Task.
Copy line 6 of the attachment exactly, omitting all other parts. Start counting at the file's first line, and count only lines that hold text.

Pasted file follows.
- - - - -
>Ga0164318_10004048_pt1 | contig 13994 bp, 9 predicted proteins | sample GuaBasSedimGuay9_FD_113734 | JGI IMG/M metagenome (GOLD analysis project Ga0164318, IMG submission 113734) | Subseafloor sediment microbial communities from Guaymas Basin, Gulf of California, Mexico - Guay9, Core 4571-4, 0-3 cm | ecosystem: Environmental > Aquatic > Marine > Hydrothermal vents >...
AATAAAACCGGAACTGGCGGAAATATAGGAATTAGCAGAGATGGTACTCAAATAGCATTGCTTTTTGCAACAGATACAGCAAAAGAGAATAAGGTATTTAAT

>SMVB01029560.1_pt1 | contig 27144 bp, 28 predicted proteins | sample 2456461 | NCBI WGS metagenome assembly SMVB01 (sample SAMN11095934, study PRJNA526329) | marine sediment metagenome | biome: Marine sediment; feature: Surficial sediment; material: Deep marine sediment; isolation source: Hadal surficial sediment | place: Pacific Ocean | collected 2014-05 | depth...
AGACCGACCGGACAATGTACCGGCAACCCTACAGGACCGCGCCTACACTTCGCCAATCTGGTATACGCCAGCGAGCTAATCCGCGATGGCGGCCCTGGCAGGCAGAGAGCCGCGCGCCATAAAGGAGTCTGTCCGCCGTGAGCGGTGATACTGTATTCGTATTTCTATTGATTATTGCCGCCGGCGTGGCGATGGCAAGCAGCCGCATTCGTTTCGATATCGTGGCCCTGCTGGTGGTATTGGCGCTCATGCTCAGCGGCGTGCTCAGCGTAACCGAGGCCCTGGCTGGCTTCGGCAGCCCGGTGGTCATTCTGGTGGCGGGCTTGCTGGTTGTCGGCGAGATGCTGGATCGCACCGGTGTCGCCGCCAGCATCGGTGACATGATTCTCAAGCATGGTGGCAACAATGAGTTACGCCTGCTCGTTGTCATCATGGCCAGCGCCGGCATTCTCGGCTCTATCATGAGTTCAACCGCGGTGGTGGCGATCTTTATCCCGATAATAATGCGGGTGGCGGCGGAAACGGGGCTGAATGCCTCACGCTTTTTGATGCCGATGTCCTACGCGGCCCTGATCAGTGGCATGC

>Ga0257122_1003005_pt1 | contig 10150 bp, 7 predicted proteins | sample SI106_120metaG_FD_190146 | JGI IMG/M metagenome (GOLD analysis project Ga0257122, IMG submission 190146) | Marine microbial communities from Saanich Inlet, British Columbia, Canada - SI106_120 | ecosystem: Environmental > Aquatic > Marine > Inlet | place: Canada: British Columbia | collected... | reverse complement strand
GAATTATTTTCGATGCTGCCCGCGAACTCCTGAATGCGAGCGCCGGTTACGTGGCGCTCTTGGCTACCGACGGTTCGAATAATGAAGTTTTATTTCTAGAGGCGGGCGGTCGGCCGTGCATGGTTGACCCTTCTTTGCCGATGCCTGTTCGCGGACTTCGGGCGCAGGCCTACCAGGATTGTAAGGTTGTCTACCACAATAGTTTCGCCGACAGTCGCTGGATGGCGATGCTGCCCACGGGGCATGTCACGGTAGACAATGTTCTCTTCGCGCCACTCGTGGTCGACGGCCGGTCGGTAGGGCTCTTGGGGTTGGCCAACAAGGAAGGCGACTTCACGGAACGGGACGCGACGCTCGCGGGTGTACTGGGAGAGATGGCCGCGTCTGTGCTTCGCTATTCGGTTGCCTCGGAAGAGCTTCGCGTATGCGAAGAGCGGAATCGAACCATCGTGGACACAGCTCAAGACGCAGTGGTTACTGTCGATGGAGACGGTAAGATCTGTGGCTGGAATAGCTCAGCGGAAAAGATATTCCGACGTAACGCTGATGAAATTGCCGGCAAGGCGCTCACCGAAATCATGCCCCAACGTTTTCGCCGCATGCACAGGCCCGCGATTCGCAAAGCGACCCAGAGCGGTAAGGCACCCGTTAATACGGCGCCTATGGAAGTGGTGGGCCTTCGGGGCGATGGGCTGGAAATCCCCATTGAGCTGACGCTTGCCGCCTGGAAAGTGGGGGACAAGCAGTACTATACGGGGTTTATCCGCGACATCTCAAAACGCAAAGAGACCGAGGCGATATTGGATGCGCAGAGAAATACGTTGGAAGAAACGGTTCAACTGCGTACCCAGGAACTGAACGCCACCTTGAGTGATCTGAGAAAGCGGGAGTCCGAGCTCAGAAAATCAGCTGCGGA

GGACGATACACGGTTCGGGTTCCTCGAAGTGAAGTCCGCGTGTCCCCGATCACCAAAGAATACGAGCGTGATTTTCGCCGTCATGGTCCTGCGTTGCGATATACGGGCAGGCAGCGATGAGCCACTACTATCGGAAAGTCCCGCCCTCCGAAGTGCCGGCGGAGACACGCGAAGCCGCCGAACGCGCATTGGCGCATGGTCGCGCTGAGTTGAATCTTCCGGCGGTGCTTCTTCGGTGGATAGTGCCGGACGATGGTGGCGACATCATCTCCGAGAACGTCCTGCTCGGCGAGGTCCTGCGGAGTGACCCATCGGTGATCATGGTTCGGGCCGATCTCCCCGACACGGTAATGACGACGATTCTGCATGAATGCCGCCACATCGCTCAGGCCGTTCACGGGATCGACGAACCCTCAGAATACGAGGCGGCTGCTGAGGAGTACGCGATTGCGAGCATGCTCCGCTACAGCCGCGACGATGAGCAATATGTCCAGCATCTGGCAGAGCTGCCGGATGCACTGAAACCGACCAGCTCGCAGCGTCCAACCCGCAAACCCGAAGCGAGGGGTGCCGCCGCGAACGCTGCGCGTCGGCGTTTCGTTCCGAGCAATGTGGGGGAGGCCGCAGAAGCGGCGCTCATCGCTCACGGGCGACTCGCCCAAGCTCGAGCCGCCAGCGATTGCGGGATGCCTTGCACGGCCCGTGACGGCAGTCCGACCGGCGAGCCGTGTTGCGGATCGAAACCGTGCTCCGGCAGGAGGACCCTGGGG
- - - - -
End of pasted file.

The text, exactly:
GAATTATTTTCGATGCTGCCCGCGAACTCCTGAATGCGAGCGCCGGTTACGTGGCGCTCTTGGCTACCGACGGTTCGAATAATGAAGTTTTATTTCTAGAGGCGGGCGGTCGGCCGTGCATGGTTGACCCTTCTTTGCCGATGCCTGTTCGCGGACTTCGGGCGCAGGCCTACCAGGATTGTAAGGTTGTCTACCACAATAGTTTCGCCGACAGTCGCTGGATGGCGATGCTGCCCACGGGGCATGTCACGGTAGACAATGTTCTCTTCGCGCCACTCGTGGTCGACGGCCGGTCGGTAGGGCTCTTGGGGTTGGCCAACAAGGAAGGCGACTTCACGGAACGGGACGCGACGCTCGCGGGTGTACTGGGAGAGATGGCCGCGTCTGTGCTTCGCTATTCGGTTGCCTCGGAAGAGCTTCGCGTATGCGAAGAGCGGAATCGAACCATCGTGGACACAGCTCAAGACGCAGTGGTTACTGTCGATGGAGACGGTAAGATCTGTGGCTGGAATAGCTCAGCGGAAAAGATATTCCGACGTAACGCTGATGAAATTGCCGGCAAGGCGCTCACCGAAATCATGCCCCAACGTTTTCGCCGCATGCACAGGCCCGCGATTCGCAAAGCGACCCAGAGCGGTAAGGCACCCGTTAATACGGCGCCTATGGAAGTGGTGGGCCTTCGGGGCGATGGGCTGGAAATCCCCATTGAGCTGACGCTTGCCGCCTGGAAAGTGGGGGACAAGCAGTACTATACGGGGTTTATCCGCGACATCTCAAAACGCAAAGAGACCGAGGCGATATTGGATGCGCAGAGAAATACGTTGGAAGAAACGGTTCAACTGCGTACCCAGGAACTGAACGCCACCTTGAGTGATCTGAGAAAGCGGGAGTCCGAGCTCAGAAAATCAGCTGCGGA